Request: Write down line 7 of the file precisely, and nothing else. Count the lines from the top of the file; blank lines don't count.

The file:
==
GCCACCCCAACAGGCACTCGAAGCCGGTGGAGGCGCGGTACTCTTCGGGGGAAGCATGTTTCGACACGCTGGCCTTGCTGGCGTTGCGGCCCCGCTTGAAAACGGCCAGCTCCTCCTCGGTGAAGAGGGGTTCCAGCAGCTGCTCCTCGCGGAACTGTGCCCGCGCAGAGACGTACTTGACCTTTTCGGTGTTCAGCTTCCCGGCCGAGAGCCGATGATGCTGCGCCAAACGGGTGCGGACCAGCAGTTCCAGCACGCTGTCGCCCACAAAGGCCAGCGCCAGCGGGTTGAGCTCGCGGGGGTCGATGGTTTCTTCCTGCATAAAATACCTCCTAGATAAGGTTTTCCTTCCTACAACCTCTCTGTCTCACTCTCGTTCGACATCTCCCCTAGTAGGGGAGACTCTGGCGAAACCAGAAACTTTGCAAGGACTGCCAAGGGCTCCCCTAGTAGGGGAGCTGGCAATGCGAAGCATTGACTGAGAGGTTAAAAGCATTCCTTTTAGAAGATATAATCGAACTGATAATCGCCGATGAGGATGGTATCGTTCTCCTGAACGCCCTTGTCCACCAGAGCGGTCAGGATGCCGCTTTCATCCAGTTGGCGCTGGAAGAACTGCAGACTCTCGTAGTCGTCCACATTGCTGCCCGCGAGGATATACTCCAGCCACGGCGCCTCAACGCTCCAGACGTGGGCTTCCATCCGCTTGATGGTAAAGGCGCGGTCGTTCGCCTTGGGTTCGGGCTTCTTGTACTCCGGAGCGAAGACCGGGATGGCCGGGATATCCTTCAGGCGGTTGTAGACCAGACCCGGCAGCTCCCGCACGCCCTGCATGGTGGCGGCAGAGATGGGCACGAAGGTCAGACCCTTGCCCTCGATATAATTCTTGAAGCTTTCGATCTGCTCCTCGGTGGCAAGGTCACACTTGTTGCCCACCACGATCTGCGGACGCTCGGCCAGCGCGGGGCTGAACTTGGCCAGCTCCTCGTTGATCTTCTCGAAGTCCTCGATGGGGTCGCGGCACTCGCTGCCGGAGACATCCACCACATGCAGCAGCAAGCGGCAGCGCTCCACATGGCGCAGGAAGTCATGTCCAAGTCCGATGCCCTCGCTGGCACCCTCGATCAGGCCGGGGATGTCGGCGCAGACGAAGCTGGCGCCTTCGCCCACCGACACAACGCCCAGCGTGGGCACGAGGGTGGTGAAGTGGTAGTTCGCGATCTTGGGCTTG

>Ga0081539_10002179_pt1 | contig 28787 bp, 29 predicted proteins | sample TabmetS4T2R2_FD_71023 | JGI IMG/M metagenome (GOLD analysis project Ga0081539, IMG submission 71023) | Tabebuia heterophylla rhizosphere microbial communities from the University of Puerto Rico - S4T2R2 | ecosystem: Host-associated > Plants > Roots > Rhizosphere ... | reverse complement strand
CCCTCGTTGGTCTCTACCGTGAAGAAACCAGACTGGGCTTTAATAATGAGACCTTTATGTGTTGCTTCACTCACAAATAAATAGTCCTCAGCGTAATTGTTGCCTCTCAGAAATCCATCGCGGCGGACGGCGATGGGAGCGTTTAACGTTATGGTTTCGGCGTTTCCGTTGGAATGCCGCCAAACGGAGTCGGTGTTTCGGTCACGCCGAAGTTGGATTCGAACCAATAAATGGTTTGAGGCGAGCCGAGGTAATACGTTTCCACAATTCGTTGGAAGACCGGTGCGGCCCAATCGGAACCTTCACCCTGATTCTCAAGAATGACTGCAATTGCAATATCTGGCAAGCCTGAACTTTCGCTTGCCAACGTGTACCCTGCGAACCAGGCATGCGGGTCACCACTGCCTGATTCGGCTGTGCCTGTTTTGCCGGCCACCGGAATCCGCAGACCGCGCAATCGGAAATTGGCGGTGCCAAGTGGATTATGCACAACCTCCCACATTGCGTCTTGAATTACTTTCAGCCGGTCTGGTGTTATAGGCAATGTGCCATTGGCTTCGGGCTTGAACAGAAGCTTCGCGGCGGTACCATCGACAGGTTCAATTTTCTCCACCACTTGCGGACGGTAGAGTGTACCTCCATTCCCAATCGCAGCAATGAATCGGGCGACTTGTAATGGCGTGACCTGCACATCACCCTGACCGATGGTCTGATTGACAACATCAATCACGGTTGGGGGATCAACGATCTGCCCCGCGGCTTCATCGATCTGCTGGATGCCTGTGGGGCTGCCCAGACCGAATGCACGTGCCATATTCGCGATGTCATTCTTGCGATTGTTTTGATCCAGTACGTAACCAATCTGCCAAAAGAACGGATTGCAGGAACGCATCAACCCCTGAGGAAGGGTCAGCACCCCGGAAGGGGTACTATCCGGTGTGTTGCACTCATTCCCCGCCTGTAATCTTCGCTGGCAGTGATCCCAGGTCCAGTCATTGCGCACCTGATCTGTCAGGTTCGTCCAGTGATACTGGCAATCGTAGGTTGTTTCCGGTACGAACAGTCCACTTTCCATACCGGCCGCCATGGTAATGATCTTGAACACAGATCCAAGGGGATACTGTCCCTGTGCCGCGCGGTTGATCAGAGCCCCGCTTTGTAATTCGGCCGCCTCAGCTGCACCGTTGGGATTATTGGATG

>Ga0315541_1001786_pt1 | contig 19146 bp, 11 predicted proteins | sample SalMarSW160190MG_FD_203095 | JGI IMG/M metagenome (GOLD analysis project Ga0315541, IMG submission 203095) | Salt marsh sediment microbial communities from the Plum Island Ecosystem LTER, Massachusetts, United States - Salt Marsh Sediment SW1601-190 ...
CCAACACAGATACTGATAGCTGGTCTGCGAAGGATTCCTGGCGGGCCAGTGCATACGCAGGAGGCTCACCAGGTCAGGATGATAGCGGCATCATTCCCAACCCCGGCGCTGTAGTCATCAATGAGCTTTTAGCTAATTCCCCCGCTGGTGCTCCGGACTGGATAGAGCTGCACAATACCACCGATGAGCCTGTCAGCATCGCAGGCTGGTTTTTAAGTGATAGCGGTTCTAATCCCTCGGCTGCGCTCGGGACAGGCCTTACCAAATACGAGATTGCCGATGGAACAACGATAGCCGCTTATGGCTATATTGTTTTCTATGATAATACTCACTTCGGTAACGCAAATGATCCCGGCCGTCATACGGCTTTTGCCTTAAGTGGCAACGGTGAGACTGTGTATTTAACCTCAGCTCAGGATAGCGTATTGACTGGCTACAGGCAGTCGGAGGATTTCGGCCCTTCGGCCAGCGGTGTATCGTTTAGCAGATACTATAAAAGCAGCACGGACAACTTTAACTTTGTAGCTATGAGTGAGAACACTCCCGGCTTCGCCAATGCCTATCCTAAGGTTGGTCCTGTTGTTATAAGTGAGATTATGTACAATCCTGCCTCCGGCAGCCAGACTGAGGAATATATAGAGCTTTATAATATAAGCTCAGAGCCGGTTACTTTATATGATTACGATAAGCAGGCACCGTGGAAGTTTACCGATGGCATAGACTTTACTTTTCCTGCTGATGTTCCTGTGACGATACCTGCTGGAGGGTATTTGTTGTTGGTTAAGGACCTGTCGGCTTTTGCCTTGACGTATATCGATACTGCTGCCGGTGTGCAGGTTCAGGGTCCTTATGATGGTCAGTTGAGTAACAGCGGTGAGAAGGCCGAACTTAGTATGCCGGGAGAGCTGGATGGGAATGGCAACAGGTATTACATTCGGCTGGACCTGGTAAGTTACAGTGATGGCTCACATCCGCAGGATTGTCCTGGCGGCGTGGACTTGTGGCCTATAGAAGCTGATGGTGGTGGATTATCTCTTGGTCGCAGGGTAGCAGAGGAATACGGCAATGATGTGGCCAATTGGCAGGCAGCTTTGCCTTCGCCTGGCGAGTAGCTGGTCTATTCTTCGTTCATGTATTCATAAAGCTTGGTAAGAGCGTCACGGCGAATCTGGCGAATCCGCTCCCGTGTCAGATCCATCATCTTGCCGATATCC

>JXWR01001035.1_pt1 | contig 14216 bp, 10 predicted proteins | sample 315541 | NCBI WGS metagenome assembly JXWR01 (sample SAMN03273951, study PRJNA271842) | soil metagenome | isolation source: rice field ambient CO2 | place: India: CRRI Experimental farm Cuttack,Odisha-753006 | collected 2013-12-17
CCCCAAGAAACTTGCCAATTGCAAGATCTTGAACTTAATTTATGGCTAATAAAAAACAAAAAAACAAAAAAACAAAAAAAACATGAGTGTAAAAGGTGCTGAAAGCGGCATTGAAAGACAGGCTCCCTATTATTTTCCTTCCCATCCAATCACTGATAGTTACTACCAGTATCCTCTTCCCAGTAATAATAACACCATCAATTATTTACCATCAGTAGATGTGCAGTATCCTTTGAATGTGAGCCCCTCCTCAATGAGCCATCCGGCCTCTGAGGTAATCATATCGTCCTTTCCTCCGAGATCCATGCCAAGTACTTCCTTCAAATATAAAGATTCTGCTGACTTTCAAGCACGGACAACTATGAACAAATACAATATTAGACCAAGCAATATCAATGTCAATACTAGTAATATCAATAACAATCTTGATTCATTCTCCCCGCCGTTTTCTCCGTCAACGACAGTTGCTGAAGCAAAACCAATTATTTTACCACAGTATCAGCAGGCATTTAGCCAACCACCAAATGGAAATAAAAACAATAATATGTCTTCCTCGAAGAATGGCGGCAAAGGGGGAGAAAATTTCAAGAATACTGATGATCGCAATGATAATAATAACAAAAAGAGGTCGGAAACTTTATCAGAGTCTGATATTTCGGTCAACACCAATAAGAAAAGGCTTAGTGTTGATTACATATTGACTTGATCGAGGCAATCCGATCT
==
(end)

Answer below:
CCCCAAGAAACTTGCCAATTGCAAGATCTTGAACTTAATTTATGGCTAATAAAAAACAAAAAAACAAAAAAACAAAAAAAACATGAGTGTAAAAGGTGCTGAAAGCGGCATTGAAAGACAGGCTCCCTATTATTTTCCTTCCCATCCAATCACTGATAGTTACTACCAGTATCCTCTTCCCAGTAATAATAACACCATCAATTATTTACCATCAGTAGATGTGCAGTATCCTTTGAATGTGAGCCCCTCCTCAATGAGCCATCCGGCCTCTGAGGTAATCATATCGTCCTTTCCTCCGAGATCCATGCCAAGTACTTCCTTCAAATATAAAGATTCTGCTGACTTTCAAGCACGGACAACTATGAACAAATACAATATTAGACCAAGCAATATCAATGTCAATACTAGTAATATCAATAACAATCTTGATTCATTCTCCCCGCCGTTTTCTCCGTCAACGACAGTTGCTGAAGCAAAACCAATTATTTTACCACAGTATCAGCAGGCATTTAGCCAACCACCAAATGGAAATAAAAACAATAATATGTCTTCCTCGAAGAATGGCGGCAAAGGGGGAGAAAATTTCAAGAATACTGATGATCGCAATGATAATAATAACAAAAAGAGGTCGGAAACTTTATCAGAGTCTGATATTTCGGTCAACACCAATAAGAAAAGGCTTAGTGTTGATTACATATTGACTTGATCGAGGCAATCCGATCT